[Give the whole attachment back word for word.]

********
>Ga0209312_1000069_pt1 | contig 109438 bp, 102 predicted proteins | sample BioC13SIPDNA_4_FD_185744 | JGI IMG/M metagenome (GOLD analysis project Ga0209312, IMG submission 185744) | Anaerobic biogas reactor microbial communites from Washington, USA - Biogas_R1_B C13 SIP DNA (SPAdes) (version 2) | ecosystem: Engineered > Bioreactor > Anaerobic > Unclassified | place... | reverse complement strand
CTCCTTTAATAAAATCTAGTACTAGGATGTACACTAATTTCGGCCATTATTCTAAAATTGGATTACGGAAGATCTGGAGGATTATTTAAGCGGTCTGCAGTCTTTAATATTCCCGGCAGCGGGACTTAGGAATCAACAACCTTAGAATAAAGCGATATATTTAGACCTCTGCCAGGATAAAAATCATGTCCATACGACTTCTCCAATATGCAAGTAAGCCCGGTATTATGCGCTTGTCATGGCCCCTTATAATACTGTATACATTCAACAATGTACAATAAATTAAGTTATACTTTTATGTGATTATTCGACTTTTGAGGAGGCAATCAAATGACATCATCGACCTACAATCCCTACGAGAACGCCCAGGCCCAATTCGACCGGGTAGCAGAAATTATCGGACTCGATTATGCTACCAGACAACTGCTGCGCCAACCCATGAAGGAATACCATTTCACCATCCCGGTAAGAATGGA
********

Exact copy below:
>Ga0209312_1000069_pt1 | contig 109438 bp, 102 predicted proteins | sample BioC13SIPDNA_4_FD_185744 | JGI IMG/M metagenome (GOLD analysis project Ga0209312, IMG submission 185744) | Anaerobic biogas reactor microbial communites from Washington, USA - Biogas_R1_B C13 SIP DNA (SPAdes) (version 2) | ecosystem: Engineered > Bioreactor > Anaerobic > Unclassified | place... | reverse complement strand
CTCCTTTAATAAAATCTAGTACTAGGATGTACACTAATTTCGGCCATTATTCTAAAATTGGATTACGGAAGATCTGGAGGATTATTTAAGCGGTCTGCAGTCTTTAATATTCCCGGCAGCGGGACTTAGGAATCAACAACCTTAGAATAAAGCGATATATTTAGACCTCTGCCAGGATAAAAATCATGTCCATACGACTTCTCCAATATGCAAGTAAGCCCGGTATTATGCGCTTGTCATGGCCCCTTATAATACTGTATACATTCAACAATGTACAATAAATTAAGTTATACTTTTATGTGATTATTCGACTTTTGAGGAGGCAATCAAATGACATCATCGACCTACAATCCCTACGAGAACGCCCAGGCCCAATTCGACCGGGTAGCAGAAATTATCGGACTCGATTATGCTACCAGACAACTGCTGCGCCAACCCATGAAGGAATACCATTTCACCATCCCGGTAAGAATGGA